My friend Joe and I have been doing some street evangelism through the summer here in Ashland and over in Mansfield. We've had so many opportunities to share the gospel and are praying that fruit may come of it. Here are a few pics of some of our outings:
Providence's evangelism team recently purchased this prayer stand to assist in our outreach to the area. Joe and I gave it a "test drive" yesterday and we were blessed in our time out on the town.
Joe picked a perfect spot to set it up: just outside the municipal building in Mansfield, a place where people were definitely interested in having prayers offered for them! We were there from 11:00 am to 1:30 pm and enjoyed a steady flow of people passing by.
We got to pass out a goodly number of tracts, and many of them were read as people walked away or sat around waiting for their court hearing. More significantly, we had opportunity to talk to a couple people who wanted prayer.
One such person was Dora. Dora was 8 months pregnant and going in to court because her boyfriend had beaten her. She requested prayer for the case and her pregnancy. We talked with her, prayed for her, and gave her a gospel tract.
Ben was our most intriguing contact. He was on his way to an AA meeting up the street and, as he sped past, he asked that we pray for his sobriety. He came back after his meeting and we talked for about 1/2 hour about the gospel and how it applies to addictions. Ben expressed that he had recently made a profession of faith. So we encouraged him to continue trusting Christ for the power to overcome these addictions. Then we concluded our time with prayer.
All in all, we loved the addition of the prayer stand. For one, it is a good "marker." It helps people know what we are out to do. It also makes others more inclined to approach us as most people are willing to have prayers offered for them and would avoid someone who is out doing straight up evangelism.
As mentioned above, Joe and I had a great time out on our trial run. We are looking forward to doing this on a more regular basis. It is our plan to be in both Ashland and Mansfield on a weekly basis through the spring and summer months.
I recently came across a good article on "Why the Missional Movement Will Fail." It is good in that it focuses the real intent of the church's mission. The church was commissioned to "make disciples" and the missional movement, while very zealous & full of "missional" hullabaloo fails without real cultivation of Bible study.
I admit that I am rather adverse from calling myself "Misisonal" and refrain from using the word missional at all. Part of that is my personality (I don't jump on bandwagons very easily and am something of a fad curmudgeon).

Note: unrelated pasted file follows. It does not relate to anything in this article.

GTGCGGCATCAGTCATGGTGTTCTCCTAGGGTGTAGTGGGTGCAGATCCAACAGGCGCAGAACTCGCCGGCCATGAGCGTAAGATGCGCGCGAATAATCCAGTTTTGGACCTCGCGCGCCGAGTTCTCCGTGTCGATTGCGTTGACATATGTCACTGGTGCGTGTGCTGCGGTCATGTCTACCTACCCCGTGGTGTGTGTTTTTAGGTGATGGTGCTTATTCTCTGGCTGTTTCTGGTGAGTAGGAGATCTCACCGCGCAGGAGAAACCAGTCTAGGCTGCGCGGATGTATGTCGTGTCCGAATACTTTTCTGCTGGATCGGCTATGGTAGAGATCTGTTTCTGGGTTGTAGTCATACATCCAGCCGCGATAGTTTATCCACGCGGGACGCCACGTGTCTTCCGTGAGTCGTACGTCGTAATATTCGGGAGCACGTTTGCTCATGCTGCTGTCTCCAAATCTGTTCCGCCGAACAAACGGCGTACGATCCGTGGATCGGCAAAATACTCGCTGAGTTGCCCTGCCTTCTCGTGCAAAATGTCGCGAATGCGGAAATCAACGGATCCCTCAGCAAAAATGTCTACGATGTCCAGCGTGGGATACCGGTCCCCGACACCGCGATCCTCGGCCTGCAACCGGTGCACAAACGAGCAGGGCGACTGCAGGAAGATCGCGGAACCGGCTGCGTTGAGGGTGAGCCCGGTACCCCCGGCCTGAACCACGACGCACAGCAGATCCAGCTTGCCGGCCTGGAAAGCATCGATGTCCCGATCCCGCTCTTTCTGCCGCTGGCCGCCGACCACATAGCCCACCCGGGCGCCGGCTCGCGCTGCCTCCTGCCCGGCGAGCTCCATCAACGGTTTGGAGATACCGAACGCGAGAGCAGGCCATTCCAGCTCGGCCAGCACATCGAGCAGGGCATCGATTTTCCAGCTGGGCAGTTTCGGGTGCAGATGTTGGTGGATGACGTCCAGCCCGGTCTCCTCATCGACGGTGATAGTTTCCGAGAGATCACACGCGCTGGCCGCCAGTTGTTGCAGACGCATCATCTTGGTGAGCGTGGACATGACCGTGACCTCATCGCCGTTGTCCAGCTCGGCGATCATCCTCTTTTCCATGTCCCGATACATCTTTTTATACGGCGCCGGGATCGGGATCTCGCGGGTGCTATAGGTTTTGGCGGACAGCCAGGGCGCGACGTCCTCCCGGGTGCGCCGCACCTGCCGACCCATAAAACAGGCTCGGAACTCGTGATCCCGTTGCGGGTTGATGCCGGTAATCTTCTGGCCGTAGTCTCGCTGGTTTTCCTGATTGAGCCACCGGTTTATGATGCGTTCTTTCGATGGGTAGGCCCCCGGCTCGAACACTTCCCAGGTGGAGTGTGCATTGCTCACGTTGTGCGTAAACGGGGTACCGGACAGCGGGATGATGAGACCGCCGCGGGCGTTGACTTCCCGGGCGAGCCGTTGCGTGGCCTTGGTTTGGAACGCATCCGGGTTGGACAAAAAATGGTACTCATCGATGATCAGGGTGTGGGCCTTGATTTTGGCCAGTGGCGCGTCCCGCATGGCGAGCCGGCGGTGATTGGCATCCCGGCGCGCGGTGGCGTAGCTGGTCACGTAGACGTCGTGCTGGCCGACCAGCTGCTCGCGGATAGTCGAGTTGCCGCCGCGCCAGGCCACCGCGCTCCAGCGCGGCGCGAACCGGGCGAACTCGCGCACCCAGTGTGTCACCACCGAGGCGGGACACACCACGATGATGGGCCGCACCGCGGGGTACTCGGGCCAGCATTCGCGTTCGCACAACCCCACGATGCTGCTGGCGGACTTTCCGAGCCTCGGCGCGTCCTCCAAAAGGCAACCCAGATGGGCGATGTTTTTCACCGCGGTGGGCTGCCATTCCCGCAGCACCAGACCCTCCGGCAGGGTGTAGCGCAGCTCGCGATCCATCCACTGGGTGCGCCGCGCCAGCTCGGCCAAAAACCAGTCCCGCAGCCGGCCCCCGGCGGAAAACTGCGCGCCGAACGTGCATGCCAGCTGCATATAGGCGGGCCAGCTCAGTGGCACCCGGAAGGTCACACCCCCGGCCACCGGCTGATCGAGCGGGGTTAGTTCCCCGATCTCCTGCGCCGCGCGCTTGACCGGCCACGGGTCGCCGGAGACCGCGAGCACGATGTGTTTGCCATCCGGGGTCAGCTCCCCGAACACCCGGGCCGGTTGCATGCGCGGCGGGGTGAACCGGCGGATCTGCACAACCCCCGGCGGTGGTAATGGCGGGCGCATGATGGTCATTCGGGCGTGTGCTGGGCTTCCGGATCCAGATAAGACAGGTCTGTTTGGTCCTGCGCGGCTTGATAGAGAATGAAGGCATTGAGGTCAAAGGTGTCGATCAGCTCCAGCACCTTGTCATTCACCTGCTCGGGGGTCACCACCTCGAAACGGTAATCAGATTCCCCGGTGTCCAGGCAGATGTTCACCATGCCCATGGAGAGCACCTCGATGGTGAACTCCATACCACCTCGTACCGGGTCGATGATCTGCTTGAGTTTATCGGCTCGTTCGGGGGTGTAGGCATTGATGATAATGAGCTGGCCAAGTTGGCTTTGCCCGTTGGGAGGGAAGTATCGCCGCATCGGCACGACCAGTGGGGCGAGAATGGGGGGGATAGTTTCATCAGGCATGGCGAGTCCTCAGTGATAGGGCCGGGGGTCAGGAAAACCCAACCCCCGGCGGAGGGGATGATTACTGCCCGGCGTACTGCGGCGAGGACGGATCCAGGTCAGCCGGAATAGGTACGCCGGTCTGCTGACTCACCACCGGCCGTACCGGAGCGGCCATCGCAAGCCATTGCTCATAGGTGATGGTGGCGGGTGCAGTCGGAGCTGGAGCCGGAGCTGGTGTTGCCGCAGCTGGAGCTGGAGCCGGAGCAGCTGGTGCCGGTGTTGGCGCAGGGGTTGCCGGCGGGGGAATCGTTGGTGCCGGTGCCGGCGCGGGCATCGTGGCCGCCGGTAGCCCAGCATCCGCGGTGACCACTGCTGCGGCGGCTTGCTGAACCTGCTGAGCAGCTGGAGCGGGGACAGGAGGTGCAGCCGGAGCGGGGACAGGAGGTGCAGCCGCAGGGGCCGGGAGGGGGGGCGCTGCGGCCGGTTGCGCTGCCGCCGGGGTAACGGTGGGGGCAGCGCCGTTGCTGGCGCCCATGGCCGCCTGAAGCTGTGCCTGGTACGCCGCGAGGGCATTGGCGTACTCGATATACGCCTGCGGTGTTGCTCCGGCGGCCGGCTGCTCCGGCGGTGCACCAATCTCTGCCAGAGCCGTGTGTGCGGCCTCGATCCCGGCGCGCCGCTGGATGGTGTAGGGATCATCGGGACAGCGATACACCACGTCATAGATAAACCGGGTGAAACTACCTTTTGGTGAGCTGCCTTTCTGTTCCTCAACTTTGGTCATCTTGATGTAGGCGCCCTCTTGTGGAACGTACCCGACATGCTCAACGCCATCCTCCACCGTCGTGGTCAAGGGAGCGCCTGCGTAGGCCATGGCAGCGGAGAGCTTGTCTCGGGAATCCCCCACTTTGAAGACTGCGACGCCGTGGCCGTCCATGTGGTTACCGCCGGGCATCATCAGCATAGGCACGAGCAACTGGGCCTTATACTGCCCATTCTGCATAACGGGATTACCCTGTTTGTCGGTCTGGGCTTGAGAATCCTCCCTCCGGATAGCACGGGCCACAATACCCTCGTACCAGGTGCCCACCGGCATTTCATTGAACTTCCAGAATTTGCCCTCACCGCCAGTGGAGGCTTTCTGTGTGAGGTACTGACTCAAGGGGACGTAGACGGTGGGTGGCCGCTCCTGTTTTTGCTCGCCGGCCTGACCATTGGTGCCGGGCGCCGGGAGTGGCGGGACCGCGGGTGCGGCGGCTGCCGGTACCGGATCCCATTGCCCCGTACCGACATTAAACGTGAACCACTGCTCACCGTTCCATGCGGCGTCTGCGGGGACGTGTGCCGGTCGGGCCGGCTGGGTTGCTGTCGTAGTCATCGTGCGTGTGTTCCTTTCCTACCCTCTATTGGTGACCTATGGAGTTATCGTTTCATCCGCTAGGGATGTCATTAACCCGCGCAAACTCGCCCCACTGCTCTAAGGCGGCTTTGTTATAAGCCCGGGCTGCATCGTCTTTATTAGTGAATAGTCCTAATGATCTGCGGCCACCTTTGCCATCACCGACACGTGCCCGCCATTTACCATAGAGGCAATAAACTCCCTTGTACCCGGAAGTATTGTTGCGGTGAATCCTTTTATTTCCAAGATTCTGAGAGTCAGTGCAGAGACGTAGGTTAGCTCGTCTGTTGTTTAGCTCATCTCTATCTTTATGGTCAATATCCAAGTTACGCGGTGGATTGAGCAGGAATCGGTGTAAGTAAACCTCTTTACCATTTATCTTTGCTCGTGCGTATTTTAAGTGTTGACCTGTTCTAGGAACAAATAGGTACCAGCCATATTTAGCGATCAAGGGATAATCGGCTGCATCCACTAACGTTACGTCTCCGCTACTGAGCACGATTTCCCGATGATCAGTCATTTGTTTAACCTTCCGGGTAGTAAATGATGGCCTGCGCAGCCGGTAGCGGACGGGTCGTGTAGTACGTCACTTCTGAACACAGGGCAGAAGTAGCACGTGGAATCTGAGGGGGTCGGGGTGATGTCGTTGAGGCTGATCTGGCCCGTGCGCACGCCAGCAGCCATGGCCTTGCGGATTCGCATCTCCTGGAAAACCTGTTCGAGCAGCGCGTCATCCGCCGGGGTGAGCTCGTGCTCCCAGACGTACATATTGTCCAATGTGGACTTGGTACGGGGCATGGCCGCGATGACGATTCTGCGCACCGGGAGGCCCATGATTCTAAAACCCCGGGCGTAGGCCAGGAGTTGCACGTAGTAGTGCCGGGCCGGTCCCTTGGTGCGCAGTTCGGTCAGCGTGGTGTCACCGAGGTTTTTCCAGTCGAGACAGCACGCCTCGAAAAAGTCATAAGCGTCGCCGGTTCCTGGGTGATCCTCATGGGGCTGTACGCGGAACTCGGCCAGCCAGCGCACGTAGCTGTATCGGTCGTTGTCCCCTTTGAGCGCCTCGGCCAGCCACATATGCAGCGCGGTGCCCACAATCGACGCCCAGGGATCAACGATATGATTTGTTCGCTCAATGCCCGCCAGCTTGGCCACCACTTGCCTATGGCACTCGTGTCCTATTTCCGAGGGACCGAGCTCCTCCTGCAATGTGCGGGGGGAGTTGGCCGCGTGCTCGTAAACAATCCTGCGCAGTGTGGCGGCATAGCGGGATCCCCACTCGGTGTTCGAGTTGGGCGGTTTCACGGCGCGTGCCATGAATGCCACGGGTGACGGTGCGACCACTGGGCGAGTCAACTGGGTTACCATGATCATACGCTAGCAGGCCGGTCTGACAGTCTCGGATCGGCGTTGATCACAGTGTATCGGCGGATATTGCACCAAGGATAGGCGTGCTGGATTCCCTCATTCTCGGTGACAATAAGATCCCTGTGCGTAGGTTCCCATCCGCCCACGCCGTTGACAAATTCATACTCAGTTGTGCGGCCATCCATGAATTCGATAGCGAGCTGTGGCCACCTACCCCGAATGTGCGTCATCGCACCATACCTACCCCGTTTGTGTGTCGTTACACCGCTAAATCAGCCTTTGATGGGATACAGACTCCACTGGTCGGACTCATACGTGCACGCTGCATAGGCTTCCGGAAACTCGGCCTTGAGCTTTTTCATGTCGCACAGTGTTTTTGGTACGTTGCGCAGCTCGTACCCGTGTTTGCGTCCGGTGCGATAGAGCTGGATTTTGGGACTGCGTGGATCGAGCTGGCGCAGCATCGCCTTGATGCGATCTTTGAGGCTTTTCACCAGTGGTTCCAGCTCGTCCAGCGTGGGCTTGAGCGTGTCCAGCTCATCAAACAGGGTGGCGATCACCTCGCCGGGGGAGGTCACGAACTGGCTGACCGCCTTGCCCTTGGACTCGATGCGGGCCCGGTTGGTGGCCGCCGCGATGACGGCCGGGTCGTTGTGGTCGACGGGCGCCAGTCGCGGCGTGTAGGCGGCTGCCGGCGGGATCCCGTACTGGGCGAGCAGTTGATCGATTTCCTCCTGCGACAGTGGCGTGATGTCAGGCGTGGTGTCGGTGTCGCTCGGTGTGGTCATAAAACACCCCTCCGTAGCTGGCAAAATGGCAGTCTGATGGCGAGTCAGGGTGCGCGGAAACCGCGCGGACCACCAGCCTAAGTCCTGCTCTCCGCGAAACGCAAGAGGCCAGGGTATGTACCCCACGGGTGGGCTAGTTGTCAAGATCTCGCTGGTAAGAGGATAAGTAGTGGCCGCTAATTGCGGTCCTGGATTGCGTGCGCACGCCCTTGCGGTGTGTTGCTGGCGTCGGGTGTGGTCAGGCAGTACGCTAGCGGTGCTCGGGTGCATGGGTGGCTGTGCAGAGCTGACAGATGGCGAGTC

Another reason is because I think the word is rather postmodern. It was coined not too many years ago and many people seem to make it mean whatever they want. Some are just using it because it sounds so cool ("I'm missional" sounds so much better than "I like to do evangelism.") But some seem to use it in almost completely contradictory ways! For instance, you have your die hard evangelical using it as well as your flaked out emergent church guys throwing around the term.
But part of the reason I don't use it is because I fail to see a lot of those who call themselves missional doing any really having to do with the mission of the church. It often appears to be just a nice title for a guy who is planting a church or writing a blog somewhere.
[If that is the case, I guess I am missional! (Although, playing Twitter seems to be a real missional thing too. Us fuddy duddies seem to prefer Facebook.)]
What I mean is this: I don't see a lot of the old school forms of evangelism being promoted or implemented by missional guys. It doesn't seem to be hip to pass out tracts or preach in the open air. I do not want to presume to say that this does not happen at all. But it seems that sitting in a coffee shop or having a home group is the focus of most missional guys.
For instance, the article that I mentioned at the very beginning of this post offered a free ebook on practical ways to be missional. Here are a few of the practical suggestions they gave for getting the gospel out:
Um, okay. I get it. You are trying to be available and friendly. But this is not as practical as, "Pass out tracts at a fair booth. Make CD's of your pastor's best evangelistic sermon and distribute them after a college football game."